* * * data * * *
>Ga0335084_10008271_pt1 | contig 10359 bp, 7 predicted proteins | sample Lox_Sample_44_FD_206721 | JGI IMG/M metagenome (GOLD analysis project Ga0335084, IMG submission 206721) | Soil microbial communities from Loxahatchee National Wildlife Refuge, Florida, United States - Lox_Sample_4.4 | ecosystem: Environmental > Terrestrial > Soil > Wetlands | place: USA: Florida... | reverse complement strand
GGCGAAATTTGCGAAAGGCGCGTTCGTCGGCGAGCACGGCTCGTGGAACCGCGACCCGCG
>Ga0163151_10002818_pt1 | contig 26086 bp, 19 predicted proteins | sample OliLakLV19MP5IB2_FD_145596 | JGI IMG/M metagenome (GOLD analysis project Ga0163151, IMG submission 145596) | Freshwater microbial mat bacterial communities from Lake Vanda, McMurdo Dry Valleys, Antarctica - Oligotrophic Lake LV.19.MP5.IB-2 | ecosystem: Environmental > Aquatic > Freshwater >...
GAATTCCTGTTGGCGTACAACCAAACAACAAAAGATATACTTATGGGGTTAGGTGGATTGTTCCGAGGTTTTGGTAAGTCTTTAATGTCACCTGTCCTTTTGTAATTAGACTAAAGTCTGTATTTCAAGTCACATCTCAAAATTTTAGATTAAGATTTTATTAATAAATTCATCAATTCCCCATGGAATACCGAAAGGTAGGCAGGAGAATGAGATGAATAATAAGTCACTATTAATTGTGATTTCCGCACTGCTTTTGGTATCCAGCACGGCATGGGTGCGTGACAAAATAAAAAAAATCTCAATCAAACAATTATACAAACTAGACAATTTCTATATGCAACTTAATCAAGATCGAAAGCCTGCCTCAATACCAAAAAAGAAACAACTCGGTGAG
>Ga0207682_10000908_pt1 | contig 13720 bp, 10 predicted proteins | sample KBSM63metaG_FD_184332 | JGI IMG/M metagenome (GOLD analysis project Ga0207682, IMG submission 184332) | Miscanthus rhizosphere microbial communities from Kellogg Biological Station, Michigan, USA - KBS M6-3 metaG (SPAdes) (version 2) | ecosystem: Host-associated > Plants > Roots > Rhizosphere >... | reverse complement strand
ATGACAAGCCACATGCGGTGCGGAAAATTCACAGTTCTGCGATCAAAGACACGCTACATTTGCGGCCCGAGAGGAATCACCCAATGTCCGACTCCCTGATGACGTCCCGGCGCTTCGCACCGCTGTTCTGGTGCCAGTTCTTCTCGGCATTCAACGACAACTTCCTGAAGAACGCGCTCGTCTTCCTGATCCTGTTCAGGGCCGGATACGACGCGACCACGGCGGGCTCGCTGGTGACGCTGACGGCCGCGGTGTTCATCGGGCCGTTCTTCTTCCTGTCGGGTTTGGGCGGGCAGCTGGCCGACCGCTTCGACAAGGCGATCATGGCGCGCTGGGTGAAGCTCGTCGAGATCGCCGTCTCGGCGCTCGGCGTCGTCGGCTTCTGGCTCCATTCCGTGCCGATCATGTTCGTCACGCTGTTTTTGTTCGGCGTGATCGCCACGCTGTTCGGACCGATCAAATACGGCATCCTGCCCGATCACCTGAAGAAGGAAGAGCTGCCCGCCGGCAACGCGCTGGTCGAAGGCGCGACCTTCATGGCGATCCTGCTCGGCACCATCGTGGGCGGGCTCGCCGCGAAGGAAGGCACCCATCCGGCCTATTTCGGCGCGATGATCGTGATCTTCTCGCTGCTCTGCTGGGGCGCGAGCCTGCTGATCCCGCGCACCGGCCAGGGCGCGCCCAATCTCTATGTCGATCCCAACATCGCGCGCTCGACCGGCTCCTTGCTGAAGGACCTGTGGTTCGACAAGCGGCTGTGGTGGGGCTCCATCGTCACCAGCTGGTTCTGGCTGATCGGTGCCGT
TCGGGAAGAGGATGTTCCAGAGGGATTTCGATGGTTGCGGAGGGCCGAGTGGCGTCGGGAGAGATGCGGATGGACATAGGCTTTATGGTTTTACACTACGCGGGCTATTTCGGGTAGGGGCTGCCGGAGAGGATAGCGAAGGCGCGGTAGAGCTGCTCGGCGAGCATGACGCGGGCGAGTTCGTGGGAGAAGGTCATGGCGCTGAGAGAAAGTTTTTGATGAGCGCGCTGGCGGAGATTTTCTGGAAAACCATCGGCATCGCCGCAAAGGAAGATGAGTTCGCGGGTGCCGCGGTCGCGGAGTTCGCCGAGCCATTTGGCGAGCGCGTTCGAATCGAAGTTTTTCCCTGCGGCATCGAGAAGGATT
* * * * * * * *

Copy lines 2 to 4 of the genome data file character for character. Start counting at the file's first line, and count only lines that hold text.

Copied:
GGCGAAATTTGCGAAAGGCGCGTTCGTCGGCGAGCACGGCTCGTGGAACCGCGACCCGCG
>Ga0163151_10002818_pt1 | contig 26086 bp, 19 predicted proteins | sample OliLakLV19MP5IB2_FD_145596 | JGI IMG/M metagenome (GOLD analysis project Ga0163151, IMG submission 145596) | Freshwater microbial mat bacterial communities from Lake Vanda, McMurdo Dry Valleys, Antarctica - Oligotrophic Lake LV.19.MP5.IB-2 | ecosystem: Environmental > Aquatic > Freshwater >...
GAATTCCTGTTGGCGTACAACCAAACAACAAAAGATATACTTATGGGGTTAGGTGGATTGTTCCGAGGTTTTGGTAAGTCTTTAATGTCACCTGTCCTTTTGTAATTAGACTAAAGTCTGTATTTCAAGTCACATCTCAAAATTTTAGATTAAGATTTTATTAATAAATTCATCAATTCCCCATGGAATACCGAAAGGTAGGCAGGAGAATGAGATGAATAATAAGTCACTATTAATTGTGATTTCCGCACTGCTTTTGGTATCCAGCACGGCATGGGTGCGTGACAAAATAAAAAAAATCTCAATCAAACAATTATACAAACTAGACAATTTCTATATGCAACTTAATCAAGATCGAAAGCCTGCCTCAATACCAAAAAAGAAACAACTCGGTGAG